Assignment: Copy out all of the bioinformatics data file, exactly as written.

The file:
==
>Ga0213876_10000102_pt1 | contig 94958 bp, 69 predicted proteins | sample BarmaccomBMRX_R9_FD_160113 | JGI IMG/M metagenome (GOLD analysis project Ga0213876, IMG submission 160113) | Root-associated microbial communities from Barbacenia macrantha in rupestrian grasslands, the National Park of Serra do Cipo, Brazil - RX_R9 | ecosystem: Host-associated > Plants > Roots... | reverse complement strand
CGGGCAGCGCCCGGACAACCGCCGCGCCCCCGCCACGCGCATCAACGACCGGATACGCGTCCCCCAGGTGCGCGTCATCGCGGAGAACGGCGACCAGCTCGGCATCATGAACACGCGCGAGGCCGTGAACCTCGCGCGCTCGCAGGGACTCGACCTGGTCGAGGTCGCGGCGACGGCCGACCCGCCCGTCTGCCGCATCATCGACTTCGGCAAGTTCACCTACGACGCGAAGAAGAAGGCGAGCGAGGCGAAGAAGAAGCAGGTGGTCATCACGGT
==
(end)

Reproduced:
>Ga0213876_10000102_pt1 | contig 94958 bp, 69 predicted proteins | sample BarmaccomBMRX_R9_FD_160113 | JGI IMG/M metagenome (GOLD analysis project Ga0213876, IMG submission 160113) | Root-associated microbial communities from Barbacenia macrantha in rupestrian grasslands, the National Park of Serra do Cipo, Brazil - RX_R9 | ecosystem: Host-associated > Plants > Roots... | reverse complement strand
CGGGCAGCGCCCGGACAACCGCCGCGCCCCCGCCACGCGCATCAACGACCGGATACGCGTCCCCCAGGTGCGCGTCATCGCGGAGAACGGCGACCAGCTCGGCATCATGAACACGCGCGAGGCCGTGAACCTCGCGCGCTCGCAGGGACTCGACCTGGTCGAGGTCGCGGCGACGGCCGACCCGCCCGTCTGCCGCATCATCGACTTCGGCAAGTTCACCTACGACGCGAAGAAGAAGGCGAGCGAGGCGAAGAAGAAGCAGGTGGTCATCACGGT